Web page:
"The large print giveth and the small print taketh away"
Sometimes you dismiss an entire era of an established artist’s career for what you convince yourself is a good reason. As much as I love Tom Waits’ debut, Closing Time, and the albums he recorded since joining Island Records in the early 80s, I dismissed the rest of his 70s material for one reason alone. Jazz.
As anyone who has read a handful of my reviews will probably conclude, I’m no fan of jazz. Maybe it’s the deep-grained elitism that I perceive among certain sections of jazz community, be they fans or musicians (of which I have met many of both down the decades), maybe it’s the fact that I simply prefer the more democratic pleasures of rock and roll, but the fact that Tom Waits albums of the mid to late 70s had a whiff of jazz about them meant that I unfairly ignored them until recently.
So what changed my mind? As it turned out, it was a podcast of all things. For a while now the brilliant Song by Song podcast has featured podcast regulars Martin Austwick and Sam Pay being joined by a rotating series of guests to discuss each song on each album in Waits catalogue in painstaking chronological order. The resulting enthusiastic, insightful and off-tangent musing has resulted in me gradually shifting my opinions on Waits’ 70s material, which has ultimately resulted in me picking up a number of his albums from this period, including the classic Small Change from 1976.
Recorded at the height of Waits effectively method-acting his way through the 70s as the character of an alcoholic vagrant, Small Change found him hitting a peak as a songwriter, writing about life’s impoverished and under-regarded characters that he had either met the acquaintance of, or witnessed across a crowded room / bar / strip club. A bit bluesy, a bit jazzy and shot through with lyrical genius, you can’t help but feel sympathy, or sometimes even empathy for the characters Waits writes about in the first and third person. Sometimes he wasn’t even writing about the situations, rather jotting down his vague recollections of a scenario he had found himself in and setting them to music. Whatever the case, Small Change is a perfectly formed album exploring the experiences of someone well versed in the seedier sides of society.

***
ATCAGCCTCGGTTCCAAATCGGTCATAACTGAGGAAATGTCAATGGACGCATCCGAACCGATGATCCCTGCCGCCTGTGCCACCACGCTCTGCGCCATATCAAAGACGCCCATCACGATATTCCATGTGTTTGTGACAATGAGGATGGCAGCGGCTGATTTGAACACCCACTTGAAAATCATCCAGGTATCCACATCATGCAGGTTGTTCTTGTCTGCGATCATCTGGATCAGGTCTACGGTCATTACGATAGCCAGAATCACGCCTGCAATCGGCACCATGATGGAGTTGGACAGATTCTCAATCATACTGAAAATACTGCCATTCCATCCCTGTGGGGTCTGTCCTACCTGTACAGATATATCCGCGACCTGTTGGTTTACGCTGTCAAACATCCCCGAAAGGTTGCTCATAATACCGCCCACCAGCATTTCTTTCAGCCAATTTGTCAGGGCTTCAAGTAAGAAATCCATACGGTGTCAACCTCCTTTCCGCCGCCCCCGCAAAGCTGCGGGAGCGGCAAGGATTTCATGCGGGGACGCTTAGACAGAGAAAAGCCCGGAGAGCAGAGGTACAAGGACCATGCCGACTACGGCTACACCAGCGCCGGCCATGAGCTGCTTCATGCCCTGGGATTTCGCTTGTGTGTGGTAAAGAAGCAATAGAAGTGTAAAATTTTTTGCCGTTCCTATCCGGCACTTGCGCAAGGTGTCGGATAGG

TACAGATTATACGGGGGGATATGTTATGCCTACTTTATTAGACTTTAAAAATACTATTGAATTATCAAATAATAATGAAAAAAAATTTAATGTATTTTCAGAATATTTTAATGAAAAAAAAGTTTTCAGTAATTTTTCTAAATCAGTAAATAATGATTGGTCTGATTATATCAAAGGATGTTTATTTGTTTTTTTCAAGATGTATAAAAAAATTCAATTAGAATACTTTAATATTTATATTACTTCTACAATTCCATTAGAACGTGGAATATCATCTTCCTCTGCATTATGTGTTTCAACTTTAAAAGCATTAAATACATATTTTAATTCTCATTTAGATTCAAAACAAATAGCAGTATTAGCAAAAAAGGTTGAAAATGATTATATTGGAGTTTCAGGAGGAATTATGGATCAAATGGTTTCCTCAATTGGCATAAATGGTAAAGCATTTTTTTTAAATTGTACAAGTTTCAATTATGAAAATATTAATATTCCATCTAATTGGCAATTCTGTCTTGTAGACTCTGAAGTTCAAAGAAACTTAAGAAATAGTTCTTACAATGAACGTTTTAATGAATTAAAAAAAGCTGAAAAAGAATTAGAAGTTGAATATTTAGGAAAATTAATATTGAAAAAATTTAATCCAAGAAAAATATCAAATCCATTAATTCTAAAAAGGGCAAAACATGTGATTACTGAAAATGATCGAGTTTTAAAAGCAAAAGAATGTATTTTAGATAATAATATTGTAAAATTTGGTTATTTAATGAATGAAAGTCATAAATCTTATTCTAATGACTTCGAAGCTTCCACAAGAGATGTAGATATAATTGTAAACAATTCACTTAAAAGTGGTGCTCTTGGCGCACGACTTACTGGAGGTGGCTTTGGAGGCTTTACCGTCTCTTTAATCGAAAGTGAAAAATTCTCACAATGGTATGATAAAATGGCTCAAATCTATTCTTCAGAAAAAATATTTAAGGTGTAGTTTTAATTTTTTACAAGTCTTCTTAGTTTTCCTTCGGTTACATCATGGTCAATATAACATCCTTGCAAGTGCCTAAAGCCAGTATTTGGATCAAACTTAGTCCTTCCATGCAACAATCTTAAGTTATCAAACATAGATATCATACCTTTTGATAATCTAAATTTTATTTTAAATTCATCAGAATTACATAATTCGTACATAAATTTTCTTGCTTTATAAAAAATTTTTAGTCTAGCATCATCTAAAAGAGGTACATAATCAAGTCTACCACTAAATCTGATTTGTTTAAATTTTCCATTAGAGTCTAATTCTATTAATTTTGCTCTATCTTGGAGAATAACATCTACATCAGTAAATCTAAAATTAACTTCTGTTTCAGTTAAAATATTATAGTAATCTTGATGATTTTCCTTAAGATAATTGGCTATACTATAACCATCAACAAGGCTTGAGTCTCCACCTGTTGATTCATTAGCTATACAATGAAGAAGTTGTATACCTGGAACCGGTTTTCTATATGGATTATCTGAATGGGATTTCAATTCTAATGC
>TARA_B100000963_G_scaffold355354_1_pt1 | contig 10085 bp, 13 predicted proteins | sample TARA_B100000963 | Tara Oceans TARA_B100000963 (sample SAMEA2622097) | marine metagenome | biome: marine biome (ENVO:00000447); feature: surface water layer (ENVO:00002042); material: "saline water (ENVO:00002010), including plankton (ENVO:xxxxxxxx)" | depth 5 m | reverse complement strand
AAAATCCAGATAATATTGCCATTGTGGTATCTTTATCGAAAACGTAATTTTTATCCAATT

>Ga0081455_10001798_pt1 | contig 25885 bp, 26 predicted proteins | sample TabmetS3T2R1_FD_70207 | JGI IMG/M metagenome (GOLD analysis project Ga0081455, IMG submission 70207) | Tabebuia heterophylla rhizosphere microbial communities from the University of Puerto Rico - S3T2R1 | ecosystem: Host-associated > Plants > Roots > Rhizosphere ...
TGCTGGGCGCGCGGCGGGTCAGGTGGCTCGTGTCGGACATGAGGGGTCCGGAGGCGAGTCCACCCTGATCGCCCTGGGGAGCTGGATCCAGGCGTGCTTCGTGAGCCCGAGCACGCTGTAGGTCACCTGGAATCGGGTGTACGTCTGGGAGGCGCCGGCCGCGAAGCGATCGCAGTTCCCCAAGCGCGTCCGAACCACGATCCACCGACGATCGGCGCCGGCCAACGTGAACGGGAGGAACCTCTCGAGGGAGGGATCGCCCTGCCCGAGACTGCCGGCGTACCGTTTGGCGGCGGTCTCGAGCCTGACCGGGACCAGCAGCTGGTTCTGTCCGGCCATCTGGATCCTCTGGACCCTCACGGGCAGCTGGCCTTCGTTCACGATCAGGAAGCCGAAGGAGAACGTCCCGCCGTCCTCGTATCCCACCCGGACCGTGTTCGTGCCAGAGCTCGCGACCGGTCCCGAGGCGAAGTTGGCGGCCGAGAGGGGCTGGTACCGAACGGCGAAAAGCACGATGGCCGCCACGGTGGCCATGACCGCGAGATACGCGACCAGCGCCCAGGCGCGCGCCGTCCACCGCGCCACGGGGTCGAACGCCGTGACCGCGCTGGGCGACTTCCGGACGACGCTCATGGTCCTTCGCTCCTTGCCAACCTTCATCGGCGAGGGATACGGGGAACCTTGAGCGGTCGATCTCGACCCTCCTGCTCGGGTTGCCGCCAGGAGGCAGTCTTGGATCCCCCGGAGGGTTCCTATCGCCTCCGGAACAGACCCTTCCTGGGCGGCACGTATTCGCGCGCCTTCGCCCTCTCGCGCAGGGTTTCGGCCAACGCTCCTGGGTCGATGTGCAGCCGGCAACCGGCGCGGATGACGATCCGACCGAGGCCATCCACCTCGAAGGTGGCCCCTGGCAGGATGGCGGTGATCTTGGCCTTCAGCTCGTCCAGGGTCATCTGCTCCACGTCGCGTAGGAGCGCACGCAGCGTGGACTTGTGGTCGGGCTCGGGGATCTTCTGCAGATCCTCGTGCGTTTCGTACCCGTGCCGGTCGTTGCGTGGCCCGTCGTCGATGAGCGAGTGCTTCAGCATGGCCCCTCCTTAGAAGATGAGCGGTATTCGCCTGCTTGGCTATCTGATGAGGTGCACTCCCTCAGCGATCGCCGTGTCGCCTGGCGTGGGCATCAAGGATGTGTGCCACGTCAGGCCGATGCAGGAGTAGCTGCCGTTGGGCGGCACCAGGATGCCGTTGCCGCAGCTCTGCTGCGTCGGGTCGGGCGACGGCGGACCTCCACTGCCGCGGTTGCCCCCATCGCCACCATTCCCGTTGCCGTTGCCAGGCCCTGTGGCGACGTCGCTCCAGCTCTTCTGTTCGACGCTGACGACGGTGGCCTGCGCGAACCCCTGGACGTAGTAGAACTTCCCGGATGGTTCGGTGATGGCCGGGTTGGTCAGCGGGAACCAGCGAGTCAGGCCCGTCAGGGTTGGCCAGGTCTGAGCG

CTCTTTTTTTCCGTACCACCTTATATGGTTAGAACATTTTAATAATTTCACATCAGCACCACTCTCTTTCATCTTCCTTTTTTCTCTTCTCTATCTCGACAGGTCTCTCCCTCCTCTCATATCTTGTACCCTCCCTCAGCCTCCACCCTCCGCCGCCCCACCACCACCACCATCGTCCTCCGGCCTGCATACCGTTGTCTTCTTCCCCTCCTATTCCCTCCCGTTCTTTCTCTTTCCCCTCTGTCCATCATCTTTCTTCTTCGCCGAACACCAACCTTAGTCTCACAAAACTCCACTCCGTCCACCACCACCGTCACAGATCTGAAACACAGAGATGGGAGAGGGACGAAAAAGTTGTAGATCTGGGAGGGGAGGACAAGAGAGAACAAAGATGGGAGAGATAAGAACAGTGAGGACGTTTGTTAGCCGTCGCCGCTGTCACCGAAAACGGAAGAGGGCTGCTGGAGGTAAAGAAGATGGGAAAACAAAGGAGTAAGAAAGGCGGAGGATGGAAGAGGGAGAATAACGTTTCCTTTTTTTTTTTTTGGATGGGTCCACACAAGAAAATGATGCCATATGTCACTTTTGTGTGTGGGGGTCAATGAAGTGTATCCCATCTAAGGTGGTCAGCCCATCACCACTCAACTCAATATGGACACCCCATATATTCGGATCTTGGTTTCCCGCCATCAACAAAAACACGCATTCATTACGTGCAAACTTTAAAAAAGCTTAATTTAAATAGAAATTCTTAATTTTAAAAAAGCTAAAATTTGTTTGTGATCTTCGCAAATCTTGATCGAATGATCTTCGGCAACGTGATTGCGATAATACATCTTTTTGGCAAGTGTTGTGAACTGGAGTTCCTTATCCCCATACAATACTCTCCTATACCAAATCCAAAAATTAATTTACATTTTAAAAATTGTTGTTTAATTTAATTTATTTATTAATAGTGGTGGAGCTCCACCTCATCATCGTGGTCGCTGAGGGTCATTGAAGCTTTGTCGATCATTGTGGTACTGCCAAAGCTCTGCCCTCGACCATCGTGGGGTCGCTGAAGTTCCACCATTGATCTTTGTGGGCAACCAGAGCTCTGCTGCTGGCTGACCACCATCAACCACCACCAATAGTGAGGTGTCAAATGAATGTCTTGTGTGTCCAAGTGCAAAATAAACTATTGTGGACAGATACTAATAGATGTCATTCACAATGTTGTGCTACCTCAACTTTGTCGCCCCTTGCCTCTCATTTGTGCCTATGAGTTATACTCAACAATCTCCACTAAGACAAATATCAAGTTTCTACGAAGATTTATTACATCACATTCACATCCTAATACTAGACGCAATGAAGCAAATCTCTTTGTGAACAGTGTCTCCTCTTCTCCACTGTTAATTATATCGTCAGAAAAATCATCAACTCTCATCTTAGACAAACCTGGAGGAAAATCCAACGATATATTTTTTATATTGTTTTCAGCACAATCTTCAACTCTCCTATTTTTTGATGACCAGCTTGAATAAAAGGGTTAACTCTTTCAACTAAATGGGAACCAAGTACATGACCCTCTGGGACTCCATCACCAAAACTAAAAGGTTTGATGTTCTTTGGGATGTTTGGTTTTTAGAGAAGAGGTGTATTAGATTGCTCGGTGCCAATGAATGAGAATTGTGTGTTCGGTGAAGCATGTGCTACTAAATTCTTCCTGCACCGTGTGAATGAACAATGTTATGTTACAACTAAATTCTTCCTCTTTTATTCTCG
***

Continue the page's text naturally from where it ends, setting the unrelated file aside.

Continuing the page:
Some of the songs on Small Change don’t quite hit the mark and you get the feeling that Waits is emphasising aspects of his character for effect, rather than being true to his nature. Sometimes the subject of a song is just a little too unpalatable for my particular tastes (as great as the drum backing is to “Pasties and a G String”, I struggle to warm to its lyrical theme), but that doesn’t mean they don’t have their place on this considered, well paced and beautifully evocative album. I even like some of the jazzier moments, simply because they are appropriate for the overall mood of Small Change.
Who knows if I would eventually have given Small Change a chance without its prompting, but The Song by Song podcast challenged my perceptions of the music of Tom Waits in the 70s, and in doing so opened up a whole period of his career I may not otherwise have felt emboldened to explore. Sometimes you need to be challenged as a music fan, and in this case, I found a whole new appreciation of a vital era in the career of one of the most compelling musicians of his generation.
The Song by Song podcast can be found on iTunes, with further information available at: http://www.songbysongpodcast.com